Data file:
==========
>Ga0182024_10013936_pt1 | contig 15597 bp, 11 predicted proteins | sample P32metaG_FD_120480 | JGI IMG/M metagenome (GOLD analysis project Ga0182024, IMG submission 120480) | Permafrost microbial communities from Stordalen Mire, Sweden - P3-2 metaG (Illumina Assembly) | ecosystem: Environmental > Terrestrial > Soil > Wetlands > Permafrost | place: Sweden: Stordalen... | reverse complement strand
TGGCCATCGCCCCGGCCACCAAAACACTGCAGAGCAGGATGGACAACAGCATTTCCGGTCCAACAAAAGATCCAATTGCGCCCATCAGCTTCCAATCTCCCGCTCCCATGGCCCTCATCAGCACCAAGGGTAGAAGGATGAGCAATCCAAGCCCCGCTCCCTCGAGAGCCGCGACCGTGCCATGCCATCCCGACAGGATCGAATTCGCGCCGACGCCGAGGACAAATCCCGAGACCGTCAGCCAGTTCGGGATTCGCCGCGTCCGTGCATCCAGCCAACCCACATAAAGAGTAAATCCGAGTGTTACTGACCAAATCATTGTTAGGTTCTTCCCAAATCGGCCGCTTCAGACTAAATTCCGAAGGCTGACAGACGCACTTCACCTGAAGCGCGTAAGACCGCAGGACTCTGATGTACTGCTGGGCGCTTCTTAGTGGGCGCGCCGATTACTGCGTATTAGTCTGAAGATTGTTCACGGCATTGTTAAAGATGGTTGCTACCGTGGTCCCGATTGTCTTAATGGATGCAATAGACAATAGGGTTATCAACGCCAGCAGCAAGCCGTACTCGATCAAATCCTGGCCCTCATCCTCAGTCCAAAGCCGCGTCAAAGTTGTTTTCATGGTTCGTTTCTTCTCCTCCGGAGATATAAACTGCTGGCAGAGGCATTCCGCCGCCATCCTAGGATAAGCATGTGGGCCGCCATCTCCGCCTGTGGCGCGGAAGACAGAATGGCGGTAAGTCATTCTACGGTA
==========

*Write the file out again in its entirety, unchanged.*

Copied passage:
>Ga0182024_10013936_pt1 | contig 15597 bp, 11 predicted proteins | sample P32metaG_FD_120480 | JGI IMG/M metagenome (GOLD analysis project Ga0182024, IMG submission 120480) | Permafrost microbial communities from Stordalen Mire, Sweden - P3-2 metaG (Illumina Assembly) | ecosystem: Environmental > Terrestrial > Soil > Wetlands > Permafrost | place: Sweden: Stordalen... | reverse complement strand
TGGCCATCGCCCCGGCCACCAAAACACTGCAGAGCAGGATGGACAACAGCATTTCCGGTCCAACAAAAGATCCAATTGCGCCCATCAGCTTCCAATCTCCCGCTCCCATGGCCCTCATCAGCACCAAGGGTAGAAGGATGAGCAATCCAAGCCCCGCTCCCTCGAGAGCCGCGACCGTGCCATGCCATCCCGACAGGATCGAATTCGCGCCGACGCCGAGGACAAATCCCGAGACCGTCAGCCAGTTCGGGATTCGCCGCGTCCGTGCATCCAGCCAACCCACATAAAGAGTAAATCCGAGTGTTACTGACCAAATCATTGTTAGGTTCTTCCCAAATCGGCCGCTTCAGACTAAATTCCGAAGGCTGACAGACGCACTTCACCTGAAGCGCGTAAGACCGCAGGACTCTGATGTACTGCTGGGCGCTTCTTAGTGGGCGCGCCGATTACTGCGTATTAGTCTGAAGATTGTTCACGGCATTGTTAAAGATGGTTGCTACCGTGGTCCCGATTGTCTTAATGGATGCAATAGACAATAGGGTTATCAACGCCAGCAGCAAGCCGTACTCGATCAAATCCTGGCCCTCATCCTCAGTCCAAAGCCGCGTCAAAGTTGTTTTCATGGTTCGTTTCTTCTCCTCCGGAGATATAAACTGCTGGCAGAGGCATTCCGCCGCCATCCTAGGATAAGCATGTGGGCCGCCATCTCCGCCTGTGGCGCGGAAGACAGAATGGCGGTAAGTCATTCTACGGTA